Grace Carter: Your real name is Erhal Lacroix. What made you decide to adopt a pseudonym?

Kije Manito: Like 90 per cent of artists in Electronic music, I decided to adopt a pseudonym. I already had a clear idea of the one I wanted to choose.

GC: How did you go about choosing the name ‘Kije Manito’ and what does it mean?

KM: I was looking for an original name. And in the book Les Fleurs du Mal by Charles Baudelaire, I rediscovered the story of The Peace Pipe and the main character Gitche Manito was fitting exactly to my universe. By changing the syntax a little bit, I chose Kije Manito, a symbol of solidarity and unity.

When you want to reveal your music to your main audience, you become a public character in any case.

GC: What role do you think anonymity plays in the music industry?

KM: It's a question of choice. Some artists use anonymity to protect themselves, but when you want to reveal your music to your main audience, you become a public character in any case.

GC: Does any of your French heritage seep into your tracks?

KM: Several years ago, I started to mix in different clubs in Paris and the main artists I liked to play were Mr. Oizo, Alan Braxe, Daft Punk... So, I am inspired by French influences in my tracks.

GC: How would you describe your sound?

KM: Atmospheric, Bangerz and Subs!

GC: Your debut EP, Majestaju, was released on 8th September. What

were the inspirations behind it?

KM: The main inspiration behind my debut EP project was to gather digital and organic instruments. The main goal was to mix different sound textures in order to create a unique sound, my signature. For example, in the track ‘Cause My Love Is Dead’, the main instrument played is a real harp, and then there is a big beat added in through a digital process with some analogue bass.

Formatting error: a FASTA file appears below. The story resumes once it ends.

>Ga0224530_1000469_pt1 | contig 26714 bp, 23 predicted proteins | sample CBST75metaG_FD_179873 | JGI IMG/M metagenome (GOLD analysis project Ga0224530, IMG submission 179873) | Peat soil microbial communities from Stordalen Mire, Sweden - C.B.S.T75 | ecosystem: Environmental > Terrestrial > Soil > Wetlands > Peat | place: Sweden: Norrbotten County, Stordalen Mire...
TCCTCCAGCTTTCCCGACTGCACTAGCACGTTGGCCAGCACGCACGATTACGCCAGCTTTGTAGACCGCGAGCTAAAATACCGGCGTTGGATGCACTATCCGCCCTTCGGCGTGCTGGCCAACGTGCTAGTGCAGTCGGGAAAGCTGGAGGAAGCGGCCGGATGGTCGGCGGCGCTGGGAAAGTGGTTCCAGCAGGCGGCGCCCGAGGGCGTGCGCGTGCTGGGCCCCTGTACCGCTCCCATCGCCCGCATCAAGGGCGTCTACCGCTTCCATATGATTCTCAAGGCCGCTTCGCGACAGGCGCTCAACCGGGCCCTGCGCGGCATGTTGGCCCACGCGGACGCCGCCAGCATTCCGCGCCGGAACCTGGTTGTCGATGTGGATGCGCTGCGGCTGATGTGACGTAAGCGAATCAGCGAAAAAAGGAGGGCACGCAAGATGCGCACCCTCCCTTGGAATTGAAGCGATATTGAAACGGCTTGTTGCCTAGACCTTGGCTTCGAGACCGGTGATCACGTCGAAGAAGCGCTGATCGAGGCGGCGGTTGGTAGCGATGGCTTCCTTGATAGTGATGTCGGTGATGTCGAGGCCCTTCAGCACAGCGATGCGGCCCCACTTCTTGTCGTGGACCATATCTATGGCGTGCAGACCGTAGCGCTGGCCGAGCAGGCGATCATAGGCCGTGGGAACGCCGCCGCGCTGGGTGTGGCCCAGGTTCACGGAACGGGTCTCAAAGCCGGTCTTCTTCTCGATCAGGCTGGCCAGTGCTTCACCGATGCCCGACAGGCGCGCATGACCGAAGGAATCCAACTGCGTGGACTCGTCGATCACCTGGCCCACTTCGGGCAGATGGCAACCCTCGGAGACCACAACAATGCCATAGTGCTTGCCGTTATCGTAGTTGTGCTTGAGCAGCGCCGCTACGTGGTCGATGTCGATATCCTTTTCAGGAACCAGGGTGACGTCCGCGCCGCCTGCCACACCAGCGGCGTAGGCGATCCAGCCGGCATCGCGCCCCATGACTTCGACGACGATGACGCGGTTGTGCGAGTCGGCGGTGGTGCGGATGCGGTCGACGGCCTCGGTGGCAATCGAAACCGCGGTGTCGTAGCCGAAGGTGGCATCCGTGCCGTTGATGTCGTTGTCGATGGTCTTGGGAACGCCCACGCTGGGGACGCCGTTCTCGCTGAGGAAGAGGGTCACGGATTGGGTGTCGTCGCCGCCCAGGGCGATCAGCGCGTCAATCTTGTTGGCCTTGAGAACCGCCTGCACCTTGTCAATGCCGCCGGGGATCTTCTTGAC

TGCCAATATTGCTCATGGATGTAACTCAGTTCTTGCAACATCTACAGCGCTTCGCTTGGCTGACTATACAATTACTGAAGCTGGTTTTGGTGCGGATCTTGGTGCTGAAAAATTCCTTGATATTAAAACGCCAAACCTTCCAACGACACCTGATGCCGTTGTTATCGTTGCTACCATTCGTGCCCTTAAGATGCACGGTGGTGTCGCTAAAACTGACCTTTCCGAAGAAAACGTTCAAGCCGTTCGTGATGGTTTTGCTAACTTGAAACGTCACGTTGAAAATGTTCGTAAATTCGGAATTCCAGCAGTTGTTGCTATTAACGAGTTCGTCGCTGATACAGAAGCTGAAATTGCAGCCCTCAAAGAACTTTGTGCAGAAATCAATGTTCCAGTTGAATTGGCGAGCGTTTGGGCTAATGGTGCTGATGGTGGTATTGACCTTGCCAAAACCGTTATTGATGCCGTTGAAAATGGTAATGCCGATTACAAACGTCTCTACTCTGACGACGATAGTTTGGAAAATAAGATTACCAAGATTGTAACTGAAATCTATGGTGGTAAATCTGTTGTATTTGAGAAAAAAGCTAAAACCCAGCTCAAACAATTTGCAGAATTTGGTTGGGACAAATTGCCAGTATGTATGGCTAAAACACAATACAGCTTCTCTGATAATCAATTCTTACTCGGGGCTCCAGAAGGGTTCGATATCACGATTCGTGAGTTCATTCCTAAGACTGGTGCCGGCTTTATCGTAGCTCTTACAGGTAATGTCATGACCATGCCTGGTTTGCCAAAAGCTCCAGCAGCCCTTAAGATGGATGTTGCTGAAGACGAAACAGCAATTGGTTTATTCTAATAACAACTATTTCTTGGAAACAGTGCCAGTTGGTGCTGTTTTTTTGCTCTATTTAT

The starting point is very often a melody. From the moment I pick up on one, everything becomes much easier.

GC: Can you talk me through the process of making your tracks? What is the starting point and how do you build on it?

KM: The starting point is very often a melody. From the moment I pick up on one, everything becomes much easier. However, when the first line is not quite right, I never manage to complete a track. Since my childhood, I have listened to music from Curtis Mayfield to Bonobo. It's always very symphonic and melodic. 

GC: Which musicians influence your work and in what ways?

KM: A guy like Gramatik has really inspired me with his sampling technics and his beat signature. Also a guy like J Dilla, who had a huge influence on my way of working when I was younger.

If mainstream radio, etc, could broadcast more original music, I think it would be a cool change!

GC: What do you think the music industry is missing that you are trying to fill with your music?

KM: Nowadays, you can find all kinds of music from all over the world by digging on the Web and it's great! But if mainstream radio, etc, could broadcast more original music, I think it would be a cool change!

GC: Where do you see yourself headed and what’s next?

KM: I would really like to continue advancing in the music industry and continue to progress in my own work. My next step is my EP going live from September and in the course of next year, I will release my first album.

Listen to Kije Manito here.

Words: Grace Carter

Photography: Audran Sarzier